The third meeting of the High Level Expert Group (HLEG) on Digital Libraries, held in Brussels 18 April 2007, opened the debate on how best to promote and to make use of public-private  co-operation  and  private  sponsorship  for  the  digitisation  of  Europe's cultural heritage.

 

The Commissioner pointed to the necessary presence of both public and private players in the digital libraries initiative to solve problems and deliver high quality services. The HLEG was asked to help by “identifying the opportunities and conditions under which PPPs become success stories for all involved parties: private actors, public authorities and citizens.” The Commissioner pointed out that “Public-private partnerships for the digitisation of content should be encouraged to make information available online, as well as the private sponsoring of digitisation projects.”

 

At the end of the meeting, the HLEG took the decision to appoint some members to work together as the Sub-group on Public Private Partnerships (“the sub-group”), to analyse and discuss issues relating to the use of public-private partnerships, including success factors, choice of partners, business models, IPR and exclusivity issues. The new sub- group was asked to report its findings to the plenary session of the HLEG in autumn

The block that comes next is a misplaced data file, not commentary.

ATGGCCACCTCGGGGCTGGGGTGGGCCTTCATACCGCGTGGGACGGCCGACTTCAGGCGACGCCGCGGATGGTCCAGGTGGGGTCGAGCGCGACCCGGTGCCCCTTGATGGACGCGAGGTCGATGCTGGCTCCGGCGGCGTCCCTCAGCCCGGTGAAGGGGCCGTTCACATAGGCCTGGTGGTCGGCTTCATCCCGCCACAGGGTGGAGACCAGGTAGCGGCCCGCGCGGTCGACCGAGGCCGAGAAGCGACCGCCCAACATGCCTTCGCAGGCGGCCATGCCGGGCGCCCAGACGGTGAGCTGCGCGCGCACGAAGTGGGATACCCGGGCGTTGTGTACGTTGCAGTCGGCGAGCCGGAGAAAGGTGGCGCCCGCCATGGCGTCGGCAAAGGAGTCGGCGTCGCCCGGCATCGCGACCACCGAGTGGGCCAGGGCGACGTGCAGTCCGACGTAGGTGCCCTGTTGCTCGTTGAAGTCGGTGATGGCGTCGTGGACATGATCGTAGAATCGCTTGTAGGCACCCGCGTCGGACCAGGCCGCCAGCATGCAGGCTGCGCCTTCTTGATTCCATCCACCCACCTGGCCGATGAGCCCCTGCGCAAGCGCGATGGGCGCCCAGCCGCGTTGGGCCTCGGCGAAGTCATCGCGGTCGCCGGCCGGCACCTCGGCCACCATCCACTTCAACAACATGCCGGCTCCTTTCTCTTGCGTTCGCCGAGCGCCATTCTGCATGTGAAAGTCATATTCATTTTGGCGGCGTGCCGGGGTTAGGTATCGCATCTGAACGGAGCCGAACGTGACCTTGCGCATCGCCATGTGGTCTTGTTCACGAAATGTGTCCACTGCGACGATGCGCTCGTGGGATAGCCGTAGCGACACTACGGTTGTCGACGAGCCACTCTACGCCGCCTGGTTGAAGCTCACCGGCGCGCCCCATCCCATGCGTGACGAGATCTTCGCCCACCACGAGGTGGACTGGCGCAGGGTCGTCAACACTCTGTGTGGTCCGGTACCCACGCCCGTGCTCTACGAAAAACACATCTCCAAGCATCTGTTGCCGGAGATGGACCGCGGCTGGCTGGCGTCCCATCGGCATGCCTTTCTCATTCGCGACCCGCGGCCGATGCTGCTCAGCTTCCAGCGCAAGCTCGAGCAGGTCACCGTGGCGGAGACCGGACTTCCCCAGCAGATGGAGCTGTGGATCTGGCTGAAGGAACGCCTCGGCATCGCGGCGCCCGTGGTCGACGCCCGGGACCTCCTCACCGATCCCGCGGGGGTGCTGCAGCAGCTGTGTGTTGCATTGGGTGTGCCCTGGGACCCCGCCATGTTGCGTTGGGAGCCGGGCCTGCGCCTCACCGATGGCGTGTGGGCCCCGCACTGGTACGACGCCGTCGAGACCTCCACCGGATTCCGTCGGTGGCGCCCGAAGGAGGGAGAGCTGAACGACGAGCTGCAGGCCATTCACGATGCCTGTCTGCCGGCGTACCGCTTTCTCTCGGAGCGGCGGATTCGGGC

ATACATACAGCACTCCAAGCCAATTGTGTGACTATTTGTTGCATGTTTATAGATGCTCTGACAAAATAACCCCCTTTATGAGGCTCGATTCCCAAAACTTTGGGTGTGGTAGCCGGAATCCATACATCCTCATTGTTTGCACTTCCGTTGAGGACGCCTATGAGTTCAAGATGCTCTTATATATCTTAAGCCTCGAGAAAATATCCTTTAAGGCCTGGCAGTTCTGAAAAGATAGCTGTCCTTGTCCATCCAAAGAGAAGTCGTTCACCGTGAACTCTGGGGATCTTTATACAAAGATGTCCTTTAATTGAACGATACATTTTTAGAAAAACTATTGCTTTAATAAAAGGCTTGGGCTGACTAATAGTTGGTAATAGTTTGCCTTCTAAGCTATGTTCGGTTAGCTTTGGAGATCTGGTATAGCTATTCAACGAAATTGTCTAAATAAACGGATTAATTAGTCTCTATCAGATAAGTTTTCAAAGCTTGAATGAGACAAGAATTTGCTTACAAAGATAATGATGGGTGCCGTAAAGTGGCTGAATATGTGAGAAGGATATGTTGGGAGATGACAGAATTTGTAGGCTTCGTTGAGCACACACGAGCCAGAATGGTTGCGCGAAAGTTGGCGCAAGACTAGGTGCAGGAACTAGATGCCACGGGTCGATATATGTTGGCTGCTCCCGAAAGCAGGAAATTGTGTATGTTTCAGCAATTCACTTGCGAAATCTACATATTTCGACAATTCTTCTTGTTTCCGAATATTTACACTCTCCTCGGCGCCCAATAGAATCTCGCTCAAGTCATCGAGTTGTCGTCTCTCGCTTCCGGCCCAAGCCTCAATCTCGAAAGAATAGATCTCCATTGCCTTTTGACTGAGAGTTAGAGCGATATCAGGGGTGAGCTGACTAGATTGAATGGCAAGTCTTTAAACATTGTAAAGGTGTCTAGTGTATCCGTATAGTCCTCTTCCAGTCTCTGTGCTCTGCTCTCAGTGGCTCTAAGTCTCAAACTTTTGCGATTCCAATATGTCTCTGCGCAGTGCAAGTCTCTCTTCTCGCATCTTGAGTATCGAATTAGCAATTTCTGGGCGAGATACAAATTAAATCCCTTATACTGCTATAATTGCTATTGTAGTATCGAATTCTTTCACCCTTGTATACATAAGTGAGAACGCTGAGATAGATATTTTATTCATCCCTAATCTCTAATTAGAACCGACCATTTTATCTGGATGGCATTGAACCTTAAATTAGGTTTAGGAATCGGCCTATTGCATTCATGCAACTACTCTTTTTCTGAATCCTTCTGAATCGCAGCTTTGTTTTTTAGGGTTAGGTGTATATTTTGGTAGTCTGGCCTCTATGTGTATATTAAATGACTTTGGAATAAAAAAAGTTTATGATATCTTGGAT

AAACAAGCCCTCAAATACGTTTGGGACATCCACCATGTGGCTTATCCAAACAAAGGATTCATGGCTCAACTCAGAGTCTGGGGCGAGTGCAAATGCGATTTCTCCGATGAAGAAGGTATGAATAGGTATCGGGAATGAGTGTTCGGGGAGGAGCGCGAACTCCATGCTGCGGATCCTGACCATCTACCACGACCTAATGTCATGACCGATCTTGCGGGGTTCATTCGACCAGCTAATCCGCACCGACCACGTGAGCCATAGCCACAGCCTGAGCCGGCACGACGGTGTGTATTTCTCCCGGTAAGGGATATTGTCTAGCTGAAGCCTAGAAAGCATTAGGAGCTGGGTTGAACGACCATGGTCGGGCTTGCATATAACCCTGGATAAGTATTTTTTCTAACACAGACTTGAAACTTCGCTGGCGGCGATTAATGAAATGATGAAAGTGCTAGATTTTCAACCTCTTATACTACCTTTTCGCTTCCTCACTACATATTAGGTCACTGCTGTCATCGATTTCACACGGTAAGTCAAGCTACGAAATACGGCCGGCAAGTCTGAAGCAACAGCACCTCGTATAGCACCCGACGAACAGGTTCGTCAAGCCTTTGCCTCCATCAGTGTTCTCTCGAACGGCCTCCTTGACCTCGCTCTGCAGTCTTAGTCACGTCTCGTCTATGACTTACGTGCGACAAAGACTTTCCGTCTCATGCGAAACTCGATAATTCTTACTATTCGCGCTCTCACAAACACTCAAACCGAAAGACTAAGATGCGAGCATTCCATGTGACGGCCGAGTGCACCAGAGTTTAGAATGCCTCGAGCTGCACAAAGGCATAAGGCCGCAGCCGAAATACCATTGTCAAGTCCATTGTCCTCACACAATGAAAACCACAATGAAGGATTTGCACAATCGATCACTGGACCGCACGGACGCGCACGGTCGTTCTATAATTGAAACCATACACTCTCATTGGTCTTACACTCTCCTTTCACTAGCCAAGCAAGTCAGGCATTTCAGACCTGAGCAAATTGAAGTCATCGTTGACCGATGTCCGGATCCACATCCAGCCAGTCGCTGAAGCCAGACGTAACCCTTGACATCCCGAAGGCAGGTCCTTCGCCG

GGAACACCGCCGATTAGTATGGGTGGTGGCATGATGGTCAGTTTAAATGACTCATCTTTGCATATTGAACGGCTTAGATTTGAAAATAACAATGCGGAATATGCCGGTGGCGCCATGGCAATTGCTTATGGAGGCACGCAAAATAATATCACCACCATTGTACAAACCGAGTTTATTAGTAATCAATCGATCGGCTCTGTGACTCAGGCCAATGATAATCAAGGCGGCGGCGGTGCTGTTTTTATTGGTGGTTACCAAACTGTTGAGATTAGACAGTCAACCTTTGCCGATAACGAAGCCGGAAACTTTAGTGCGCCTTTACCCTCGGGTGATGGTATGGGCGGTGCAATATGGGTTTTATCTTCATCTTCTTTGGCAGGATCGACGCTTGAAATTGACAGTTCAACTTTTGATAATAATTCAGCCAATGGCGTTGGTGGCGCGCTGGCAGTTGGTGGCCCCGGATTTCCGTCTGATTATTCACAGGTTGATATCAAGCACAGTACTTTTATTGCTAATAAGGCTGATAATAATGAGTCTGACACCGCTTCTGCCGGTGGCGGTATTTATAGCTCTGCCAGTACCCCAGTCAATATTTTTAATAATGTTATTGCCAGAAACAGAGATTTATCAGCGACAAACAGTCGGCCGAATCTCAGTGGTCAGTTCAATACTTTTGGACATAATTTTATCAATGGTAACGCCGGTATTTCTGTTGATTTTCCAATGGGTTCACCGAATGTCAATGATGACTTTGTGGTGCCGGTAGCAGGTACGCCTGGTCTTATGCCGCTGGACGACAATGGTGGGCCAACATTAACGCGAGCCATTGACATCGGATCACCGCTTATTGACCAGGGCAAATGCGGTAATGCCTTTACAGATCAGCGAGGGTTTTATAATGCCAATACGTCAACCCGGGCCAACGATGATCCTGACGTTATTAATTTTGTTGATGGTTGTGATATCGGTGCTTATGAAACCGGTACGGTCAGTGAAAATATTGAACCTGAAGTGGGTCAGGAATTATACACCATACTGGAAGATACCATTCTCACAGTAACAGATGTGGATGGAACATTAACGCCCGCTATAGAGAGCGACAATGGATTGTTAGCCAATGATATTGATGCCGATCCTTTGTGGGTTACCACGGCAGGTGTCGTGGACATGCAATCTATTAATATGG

2007. Ms Brindley was appointed as Chair of the sub-group. The members of the sub- group are listed at Annex 1.

 

The first meeting of the sub-group took place on 11th  July 2007 in London, and further meetings were held on 24th  October 2007 and 14th  February 2008. A draft report was presented at the HLEG plenary session in November 2007. This report presents the sub- group’s findings in full and should be read in conjunction with the case studies in Annex

2.

 

2.   DEFINITION OF PUBLIC-PRIVATE PARTNERSHIPS

 

The public-private partnerships (PPPs) under discussion in this report have a wide definition and are not limited to a specific definition in law. By PPPs we mean any partnership between a private-sector corporation and a public-sector body, through which the parties contribute different assets to a project and achieve complementary objectives.